AFor the dead and the living, we must bear witness.@ B Elie Wiesel

Categories: Weekly Sermon

Give Us This Day Our Daily Bread

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Give Us This Day Our Daily Bread
May 20 2018  Matthew 6

I want to begin with a quotation today.  You’ll have to listen closely.  Ready?
“We respectfully petition, request and entreat that due and adequate provision be made this day and the day hereafter subscribed for the satisfying of these petitioners’s nutritional  requirements and for the organizing of such methods of allocation and distribution as may be deemed necessary and proper to insure the reception by and for said petitioner’s,  of such qualities of baked cereal products as shall in the judgment of the aforesaid petitioner’s constitute a sufficient supply thereof.”  That’s an attempt on the part of a bureaucrat to say, “Give us this day our daily bread.”
We’ve started out in March looking at the Lord’s prayer.  We took a break for Palm Sunday, Easter and Mother’s Day.  Now we’re resuming.
Give us this day our daily bread.  The Greek word for “daily bread” is very tough to render into English.  Literally, it means “bread for tomorrow.”  In the ancient world the term referred to daily rations a soldier received while on duty.  Traveling light, the soldier would only be given enough bread for that day.    Following this thought, one commentator suggests that these words for a Christian mean, “Give us enough to see us through the next step of the way, no further.”
A child learning the Lord’s Prayer got her words mixed up and said, “Forgive us this day our daily dread.”  Daily dread–anxiety about today…..about what may happen tomorrow.  All of us are afflicted by that.  Jesus tells us not to worry about tomorrow, and then says, “Which of you by worrying ever added one hour to your life?”  Nevertheless, we do worry.  Marcel Pagnol, writing about human happiness, caught my eye with this pungent observation: “The reason people find it so hard to be happy is that they always see the past better than it was, the present worse than it is, and the future finer than it will be.”
This prayer seems to set the mood of taking the present as it comes, and trusting God for whatever may follow.  In an ancient commentary on this particular petition, old Gregory of Nyssa says, “The God who gives you the day will give you also the things necessary for the day.”  Or, if we could somehow write a screen play for this petition and put in on public television, we might say, “The day that is to follow is made possible by a grant from the living God.”
I.
“Give us this day our daily bread.’  The first meaning of this prayer is the obvious meaning, the literal meaning.  It means: “Give us enough bread to keep us alive, enough bread for our daily needs.  Man does not live by bread alone, but does not live long without it.  To Jesus’ listeners, whose life was lived from meal to meal, the meaning was obvious: “God, give us enough to eat.  Gandhi was once heard to say, “God would not dare to appear to the starving masses in India except in the form of food.”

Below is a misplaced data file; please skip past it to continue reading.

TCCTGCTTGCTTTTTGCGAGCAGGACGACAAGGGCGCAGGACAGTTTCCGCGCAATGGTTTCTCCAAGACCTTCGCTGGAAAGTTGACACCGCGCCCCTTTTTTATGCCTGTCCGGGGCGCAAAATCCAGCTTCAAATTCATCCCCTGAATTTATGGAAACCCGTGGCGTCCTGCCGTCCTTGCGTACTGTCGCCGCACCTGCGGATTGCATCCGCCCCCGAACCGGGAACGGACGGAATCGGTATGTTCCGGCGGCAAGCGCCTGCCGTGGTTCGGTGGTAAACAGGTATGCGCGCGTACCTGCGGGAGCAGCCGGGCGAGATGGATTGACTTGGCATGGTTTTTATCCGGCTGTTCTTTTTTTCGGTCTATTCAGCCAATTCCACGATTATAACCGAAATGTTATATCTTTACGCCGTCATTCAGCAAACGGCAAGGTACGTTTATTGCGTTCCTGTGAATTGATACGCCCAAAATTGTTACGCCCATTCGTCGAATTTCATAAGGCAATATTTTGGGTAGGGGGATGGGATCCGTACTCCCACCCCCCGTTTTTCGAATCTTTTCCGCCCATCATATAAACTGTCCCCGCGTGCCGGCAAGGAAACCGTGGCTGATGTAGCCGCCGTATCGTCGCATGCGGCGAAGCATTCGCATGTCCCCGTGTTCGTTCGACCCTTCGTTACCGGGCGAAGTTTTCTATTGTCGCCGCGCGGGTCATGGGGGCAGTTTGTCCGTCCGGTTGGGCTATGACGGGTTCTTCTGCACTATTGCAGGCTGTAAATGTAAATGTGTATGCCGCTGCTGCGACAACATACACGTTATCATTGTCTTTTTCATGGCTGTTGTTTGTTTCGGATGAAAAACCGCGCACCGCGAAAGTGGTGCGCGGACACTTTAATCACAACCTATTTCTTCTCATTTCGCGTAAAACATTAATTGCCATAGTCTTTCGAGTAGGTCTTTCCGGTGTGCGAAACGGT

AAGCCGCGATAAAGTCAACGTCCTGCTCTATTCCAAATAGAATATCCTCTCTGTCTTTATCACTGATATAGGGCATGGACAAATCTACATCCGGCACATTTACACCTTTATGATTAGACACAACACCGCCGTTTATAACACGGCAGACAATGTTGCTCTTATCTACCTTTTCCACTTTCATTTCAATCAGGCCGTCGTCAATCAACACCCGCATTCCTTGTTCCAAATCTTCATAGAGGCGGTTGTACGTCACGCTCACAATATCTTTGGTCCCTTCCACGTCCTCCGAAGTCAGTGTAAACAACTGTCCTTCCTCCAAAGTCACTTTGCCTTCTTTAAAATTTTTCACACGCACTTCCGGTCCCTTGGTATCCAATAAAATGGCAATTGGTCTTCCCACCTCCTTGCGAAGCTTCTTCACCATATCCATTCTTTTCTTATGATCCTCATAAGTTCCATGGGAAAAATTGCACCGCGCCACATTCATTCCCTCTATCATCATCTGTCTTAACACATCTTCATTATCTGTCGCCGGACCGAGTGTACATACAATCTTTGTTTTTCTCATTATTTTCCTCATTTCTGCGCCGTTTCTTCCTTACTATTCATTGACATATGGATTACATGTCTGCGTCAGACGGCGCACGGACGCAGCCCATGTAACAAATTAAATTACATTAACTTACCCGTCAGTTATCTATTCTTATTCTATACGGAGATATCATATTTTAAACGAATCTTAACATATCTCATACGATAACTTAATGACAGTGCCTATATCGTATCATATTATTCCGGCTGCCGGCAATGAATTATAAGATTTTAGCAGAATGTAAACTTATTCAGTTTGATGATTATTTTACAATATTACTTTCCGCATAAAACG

So the first meaning of this petition has to do with the material side of life.  Sometimes when you are reading your New Testament, underscore how many times Jesus deals with the material side of existence.  He fed the five-thousand.  He appointed Judas as the treasurer of the disciples–their purchasing agent to make sure they always had food and shelter.  He healed disease when he could.  He plucked ears of corn on the Sabbath, breaking a hallowed Jesus law about working on the Sabbath, simply because he and his disciples were hungry.
Jesus was no dreamy idealist, for he grew up in the school of poverty.  All his life he had seen the haunted look in the eyes of hungry people.  He was surrounded by hungry people all his life….and as he looked out to the horizon, he saw them stretching out to the endless sea.  Mothers clasping their puny children to their shriveled breasts; fathers tearing open their ragged shirts to show the bones beneath their skin….while all around…like a moan of the sea there went up the cry, “Bread, bread! For God’s sake give us bread.”
Back in my early years of my Christian life I was what you might call a fundamentalist Christian.  And I heard another fundamentalist Christian speak one night at a Bible college.  He converted me permanently to the conviction that the Christian faith is concerned with the material side of life.  This young man had recently graduated from seminary and was deployed by the Christian Missionary and Alliance Church to serve an Indian Village in the Amazon jungle.  His assignment–to preach, to teach, and to establish a church.  But when he got there he was assaulted by the filth, the illiteracy, the disease, the malnutrition.  So he wrote back to his church headquarters, ticking off his needs: “I need one doctor, two nurses, one agriculturalist, three teachers, and one nutritionist.”  It took a long time but finally his request was granted.  They built a medical clinic, then a school.  The missionary said it was three years before they won their first convert to Christ.  Through the laboratory of human experience, this young missionary learned that people are often unable to deal with the spiritual side of life when their material needs are so overwhelming.